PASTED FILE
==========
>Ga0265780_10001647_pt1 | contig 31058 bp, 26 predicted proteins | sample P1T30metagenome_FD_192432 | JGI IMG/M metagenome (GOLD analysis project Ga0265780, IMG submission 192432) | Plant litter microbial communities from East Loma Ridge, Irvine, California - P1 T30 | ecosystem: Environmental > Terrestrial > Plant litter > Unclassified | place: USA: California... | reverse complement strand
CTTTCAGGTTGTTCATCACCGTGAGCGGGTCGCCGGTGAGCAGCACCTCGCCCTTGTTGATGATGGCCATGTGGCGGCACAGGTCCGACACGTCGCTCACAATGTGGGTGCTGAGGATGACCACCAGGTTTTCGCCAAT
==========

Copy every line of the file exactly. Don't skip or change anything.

>Ga0265780_10001647_pt1 | contig 31058 bp, 26 predicted proteins | sample P1T30metagenome_FD_192432 | JGI IMG/M metagenome (GOLD analysis project Ga0265780, IMG submission 192432) | Plant litter microbial communities from East Loma Ridge, Irvine, California - P1 T30 | ecosystem: Environmental > Terrestrial > Plant litter > Unclassified | place: USA: California... | reverse complement strand
CTTTCAGGTTGTTCATCACCGTGAGCGGGTCGCCGGTGAGCAGCACCTCGCCCTTGTTGATGATGGCCATGTGGCGGCACAGGTCCGACACGTCGCTCACAATGTGGGTGCTGAGGATGACCACCAGGTTTTCGCCAAT